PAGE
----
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WindowsForms and the Idle Loop

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When you're writing Windows Forms applications it's always nice to be able to keep the UI responsive in order to avoid frustrating the user. I seem to remember reading a UI study ages back which said that if the UI hangs for about 1/10th of a second the user can detect it so you don't get a lot of time to play with.

There's a lot of asynchronous support in the .NET framework that helps you do work "on other threads". Some of that support is done intrinsically by classes such as the FileStream or HttpWebRequest and othertimes you get given something that's synchronous in its operation but you make it asynchronous by using a delegate and invoking the BeginXXX operation which will move the work to the managed ThreadPool.

Either way, at this point with Windows Forms it gets a bit trickier because the callback that you'll get is going to happen on another thread and UI controls have thread affinity which means you can't touch them from that other thread. This leads into the whole Control.Invoke pattern for making sure that what you do happens on the UI thread but it complicates programming quite a bit. The documentation for that is over here.

However, something that you don't see flagged very often is the possibility of completing your asynchronous work on the Application Idle loop rather than allowing another thread to wander into your Windows Forms code and then trying to deal with it by Control.Invoke

I wrote this little class to manage a list of work that needs to be completed and execute the callbacks on the Idle loop of the Windows Forms application. This means that callbacks would occur on your main thread rather than some other thread and hence, no need for locking or Control.Invoke. Here's the class (didn't spend a long time on this so it might not be exactly right so beware of that);

public class AsyncIdleQueue

  private AsyncIdleQueue()

  {

  }

  private class QueuedDetails

  {

    public QueuedDetails(IAsyncResult result, AsyncCallback callback)

    {

      _result = result;

      _callback = callback;

    }

    public bool InvokeIfComplete()

    {

      bool done = _result.IsCompleted;

 

      if (done)

      {

        _callback(_result);

      }

      return(done);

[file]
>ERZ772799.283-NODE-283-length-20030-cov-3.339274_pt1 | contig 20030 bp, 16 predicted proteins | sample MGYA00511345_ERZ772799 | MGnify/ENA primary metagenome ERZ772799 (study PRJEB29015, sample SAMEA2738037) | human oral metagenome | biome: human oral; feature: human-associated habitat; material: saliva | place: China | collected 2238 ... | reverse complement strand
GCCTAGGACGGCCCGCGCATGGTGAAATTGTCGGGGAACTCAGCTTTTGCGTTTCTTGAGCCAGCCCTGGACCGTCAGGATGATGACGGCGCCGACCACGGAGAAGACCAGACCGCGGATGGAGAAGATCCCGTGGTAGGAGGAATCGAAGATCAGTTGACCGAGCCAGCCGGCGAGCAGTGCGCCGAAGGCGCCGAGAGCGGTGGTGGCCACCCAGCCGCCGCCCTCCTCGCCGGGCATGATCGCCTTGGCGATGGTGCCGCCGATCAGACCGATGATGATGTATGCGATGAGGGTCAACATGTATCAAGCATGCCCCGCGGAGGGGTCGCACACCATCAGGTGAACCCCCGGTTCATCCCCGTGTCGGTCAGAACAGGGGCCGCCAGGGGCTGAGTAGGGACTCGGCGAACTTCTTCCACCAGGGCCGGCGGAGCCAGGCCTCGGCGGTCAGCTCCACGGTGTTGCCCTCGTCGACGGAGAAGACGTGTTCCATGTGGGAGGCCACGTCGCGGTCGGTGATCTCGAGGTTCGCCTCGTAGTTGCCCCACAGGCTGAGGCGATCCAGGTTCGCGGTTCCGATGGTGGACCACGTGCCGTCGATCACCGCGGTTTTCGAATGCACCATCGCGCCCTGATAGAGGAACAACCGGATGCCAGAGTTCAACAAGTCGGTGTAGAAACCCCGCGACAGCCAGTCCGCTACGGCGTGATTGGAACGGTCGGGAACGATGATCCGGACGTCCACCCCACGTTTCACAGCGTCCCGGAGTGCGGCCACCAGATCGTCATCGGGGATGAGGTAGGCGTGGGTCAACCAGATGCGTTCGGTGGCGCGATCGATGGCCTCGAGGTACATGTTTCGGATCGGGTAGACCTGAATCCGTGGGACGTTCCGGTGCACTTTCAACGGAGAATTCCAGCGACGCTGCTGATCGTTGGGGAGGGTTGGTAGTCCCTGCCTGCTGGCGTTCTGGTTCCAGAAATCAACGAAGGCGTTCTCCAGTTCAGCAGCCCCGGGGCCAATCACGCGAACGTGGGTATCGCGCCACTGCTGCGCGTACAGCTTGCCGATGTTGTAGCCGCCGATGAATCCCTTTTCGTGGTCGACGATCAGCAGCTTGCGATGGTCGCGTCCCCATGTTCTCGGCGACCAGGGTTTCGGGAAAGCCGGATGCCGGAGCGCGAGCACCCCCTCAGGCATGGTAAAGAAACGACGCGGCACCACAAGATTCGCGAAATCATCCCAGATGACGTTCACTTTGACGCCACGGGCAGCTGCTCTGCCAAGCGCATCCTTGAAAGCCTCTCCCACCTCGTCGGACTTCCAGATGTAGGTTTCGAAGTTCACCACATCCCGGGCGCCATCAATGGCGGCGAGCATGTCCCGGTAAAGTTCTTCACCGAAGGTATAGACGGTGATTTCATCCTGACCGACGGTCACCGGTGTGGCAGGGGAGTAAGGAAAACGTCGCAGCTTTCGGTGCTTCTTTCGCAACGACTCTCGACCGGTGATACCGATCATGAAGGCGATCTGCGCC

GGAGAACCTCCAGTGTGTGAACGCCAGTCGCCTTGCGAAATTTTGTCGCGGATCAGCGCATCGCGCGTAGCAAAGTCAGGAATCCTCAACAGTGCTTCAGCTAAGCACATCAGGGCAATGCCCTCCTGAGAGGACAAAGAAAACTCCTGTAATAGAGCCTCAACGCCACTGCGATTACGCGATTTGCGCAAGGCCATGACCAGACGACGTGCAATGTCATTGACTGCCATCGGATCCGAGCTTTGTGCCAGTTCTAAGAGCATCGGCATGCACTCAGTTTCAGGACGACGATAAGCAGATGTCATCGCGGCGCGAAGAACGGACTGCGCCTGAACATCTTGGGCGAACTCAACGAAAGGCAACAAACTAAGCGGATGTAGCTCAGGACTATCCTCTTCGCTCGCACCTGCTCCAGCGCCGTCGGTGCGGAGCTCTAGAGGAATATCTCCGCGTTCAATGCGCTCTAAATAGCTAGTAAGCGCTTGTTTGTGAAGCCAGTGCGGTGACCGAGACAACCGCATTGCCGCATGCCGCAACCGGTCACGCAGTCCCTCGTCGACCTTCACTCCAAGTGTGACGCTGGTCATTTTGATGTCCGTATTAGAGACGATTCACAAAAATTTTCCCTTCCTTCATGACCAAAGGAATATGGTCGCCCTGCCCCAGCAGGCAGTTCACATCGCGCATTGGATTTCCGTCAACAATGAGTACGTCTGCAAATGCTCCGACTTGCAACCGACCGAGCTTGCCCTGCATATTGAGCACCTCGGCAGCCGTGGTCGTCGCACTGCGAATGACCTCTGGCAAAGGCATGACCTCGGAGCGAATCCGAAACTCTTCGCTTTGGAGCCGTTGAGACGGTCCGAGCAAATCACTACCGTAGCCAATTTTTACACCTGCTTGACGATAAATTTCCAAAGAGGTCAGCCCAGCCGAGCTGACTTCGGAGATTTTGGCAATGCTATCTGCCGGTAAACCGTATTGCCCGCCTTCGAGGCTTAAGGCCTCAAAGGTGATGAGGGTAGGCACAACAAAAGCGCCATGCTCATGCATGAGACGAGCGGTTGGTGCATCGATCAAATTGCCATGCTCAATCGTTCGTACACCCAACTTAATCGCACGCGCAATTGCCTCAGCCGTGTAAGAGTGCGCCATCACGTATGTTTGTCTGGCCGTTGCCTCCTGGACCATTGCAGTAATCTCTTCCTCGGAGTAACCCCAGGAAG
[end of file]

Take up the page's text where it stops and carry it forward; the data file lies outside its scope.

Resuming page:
}

    private IAsyncResult _result;

    private AsyncCallback _callback;

  }

  static AsyncIdleQueue()

  {

    Application.Idle += new EventHandler(OnApplicationIdle);

  }

  public static void AddEntry(IAsyncResult result, AsyncCallback callback)

  {

    Entries.Add(new QueuedDetails(result, callback));

  }

  private static ArrayList Entries

  {

    get

    {

      if (_entries == null)

      {

        _entries = new ArrayList();

      }

      return(_entries);

    }

  }

  private static void OnApplicationIdle(object sender, EventArgs e)

  {

    for (int i = 0; i < Entries.Count; ++i)

    {

      QueuedDetails d = (QueuedDetails)Entries[i];

 

      if (d.InvokeIfComplete())

      {

        Entries.Remove(d);

        --i;

      }

    }

  }

  private static ArrayList _entries;

}

I can make use of this with code such as;

FileStream fs = new FileStream(d.FileName, FileMode.Open, FileAccess.Read);

 

byte[] array = new byte[fs.Length];

 

IAsyncResult r = fs.BeginRead(array, 0, array.Length, null,

          new object[] { fs, array} );

 

AsyncIdleQueue.AddEntry(r, new AsyncCallback(OnReadComplete));

Note that here we don't supply a callback directly to the BeginRead operation, we instead supply one when we call AddEntry on the AsyncIdleQueue and when we get called back we can do something like;

private void OnReadComplete(IAsyncResult result)

{

  object[] state = (object[])result.AsyncState;

 

  FileStream fs = (FileStream)state[0];

  byte[] array = (byte[])state[1];

 

  fs.EndRead(result);

 

}

to complete our asynchronous operation. In doing that we haven't directly been involved with any threading issues whatsoever and there's no need to call Control.Invoke or anything like that.

Just a thought!


Posted Wed, Mar 2 2005 1:31 AM by mtaulty